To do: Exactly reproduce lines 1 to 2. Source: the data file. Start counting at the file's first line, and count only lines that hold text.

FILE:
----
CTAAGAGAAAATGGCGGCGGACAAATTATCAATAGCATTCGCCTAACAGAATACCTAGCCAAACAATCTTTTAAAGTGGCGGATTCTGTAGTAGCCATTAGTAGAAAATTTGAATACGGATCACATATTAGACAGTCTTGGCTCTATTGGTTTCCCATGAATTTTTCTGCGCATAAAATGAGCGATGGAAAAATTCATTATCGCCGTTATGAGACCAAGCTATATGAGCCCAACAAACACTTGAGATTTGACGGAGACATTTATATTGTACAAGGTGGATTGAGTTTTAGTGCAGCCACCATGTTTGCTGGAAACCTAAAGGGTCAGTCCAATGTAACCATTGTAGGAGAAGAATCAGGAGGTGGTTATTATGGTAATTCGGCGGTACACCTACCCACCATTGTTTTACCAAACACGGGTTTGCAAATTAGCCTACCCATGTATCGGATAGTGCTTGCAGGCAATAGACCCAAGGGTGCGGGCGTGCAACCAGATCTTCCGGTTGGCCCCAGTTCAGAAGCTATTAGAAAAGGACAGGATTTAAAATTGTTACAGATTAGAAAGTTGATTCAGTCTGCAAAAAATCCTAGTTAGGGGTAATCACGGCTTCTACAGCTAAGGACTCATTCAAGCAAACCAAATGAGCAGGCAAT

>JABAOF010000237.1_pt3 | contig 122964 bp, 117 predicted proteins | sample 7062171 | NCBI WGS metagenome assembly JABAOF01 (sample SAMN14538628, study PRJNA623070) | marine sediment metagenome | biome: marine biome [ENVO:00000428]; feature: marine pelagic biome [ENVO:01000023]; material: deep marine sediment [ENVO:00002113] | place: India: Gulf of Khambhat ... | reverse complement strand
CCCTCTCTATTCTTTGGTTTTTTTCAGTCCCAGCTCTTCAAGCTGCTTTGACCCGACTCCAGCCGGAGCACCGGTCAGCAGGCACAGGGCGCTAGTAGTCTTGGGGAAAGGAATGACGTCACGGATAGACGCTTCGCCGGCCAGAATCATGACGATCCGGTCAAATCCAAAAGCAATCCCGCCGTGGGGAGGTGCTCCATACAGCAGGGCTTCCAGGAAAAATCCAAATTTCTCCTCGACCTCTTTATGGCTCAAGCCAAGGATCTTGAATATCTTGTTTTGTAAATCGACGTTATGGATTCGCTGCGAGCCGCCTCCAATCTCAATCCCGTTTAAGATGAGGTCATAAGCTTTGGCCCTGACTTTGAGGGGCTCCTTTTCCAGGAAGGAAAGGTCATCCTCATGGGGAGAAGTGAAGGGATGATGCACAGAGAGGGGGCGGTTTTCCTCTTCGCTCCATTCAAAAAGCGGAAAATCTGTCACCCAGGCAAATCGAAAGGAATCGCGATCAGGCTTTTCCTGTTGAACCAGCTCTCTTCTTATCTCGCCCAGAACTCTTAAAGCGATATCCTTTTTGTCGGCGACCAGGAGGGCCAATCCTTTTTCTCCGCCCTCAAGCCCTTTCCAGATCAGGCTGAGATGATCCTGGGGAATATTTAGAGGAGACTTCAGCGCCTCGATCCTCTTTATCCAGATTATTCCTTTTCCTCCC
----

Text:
CTAAGAGAAAATGGCGGCGGACAAATTATCAATAGCATTCGCCTAACAGAATACCTAGCCAAACAATCTTTTAAAGTGGCGGATTCTGTAGTAGCCATTAGTAGAAAATTTGAATACGGATCACATATTAGACAGTCTTGGCTCTATTGGTTTCCCATGAATTTTTCTGCGCATAAAATGAGCGATGGAAAAATTCATTATCGCCGTTATGAGACCAAGCTATATGAGCCCAACAAACACTTGAGATTTGACGGAGACATTTATATTGTACAAGGTGGATTGAGTTTTAGTGCAGCCACCATGTTTGCTGGAAACCTAAAGGGTCAGTCCAATGTAACCATTGTAGGAGAAGAATCAGGAGGTGGTTATTATGGTAATTCGGCGGTACACCTACCCACCATTGTTTTACCAAACACGGGTTTGCAAATTAGCCTACCCATGTATCGGATAGTGCTTGCAGGCAATAGACCCAAGGGTGCGGGCGTGCAACCAGATCTTCCGGTTGGCCCCAGTTCAGAAGCTATTAGAAAAGGACAGGATTTAAAATTGTTACAGATTAGAAAGTTGATTCAGTCTGCAAAAAATCCTAGTTAGGGGTAATCACGGCTTCTACAGCTAAGGACTCATTCAAGCAAACCAAATGAGCAGGCAAT

>JABAOF010000237.1_pt3 | contig 122964 bp, 117 predicted proteins | sample 7062171 | NCBI WGS metagenome assembly JABAOF01 (sample SAMN14538628, study PRJNA623070) | marine sediment metagenome | biome: marine biome [ENVO:00000428]; feature: marine pelagic biome [ENVO:01000023]; material: deep marine sediment [ENVO:00002113] | place: India: Gulf of Khambhat ... | reverse complement strand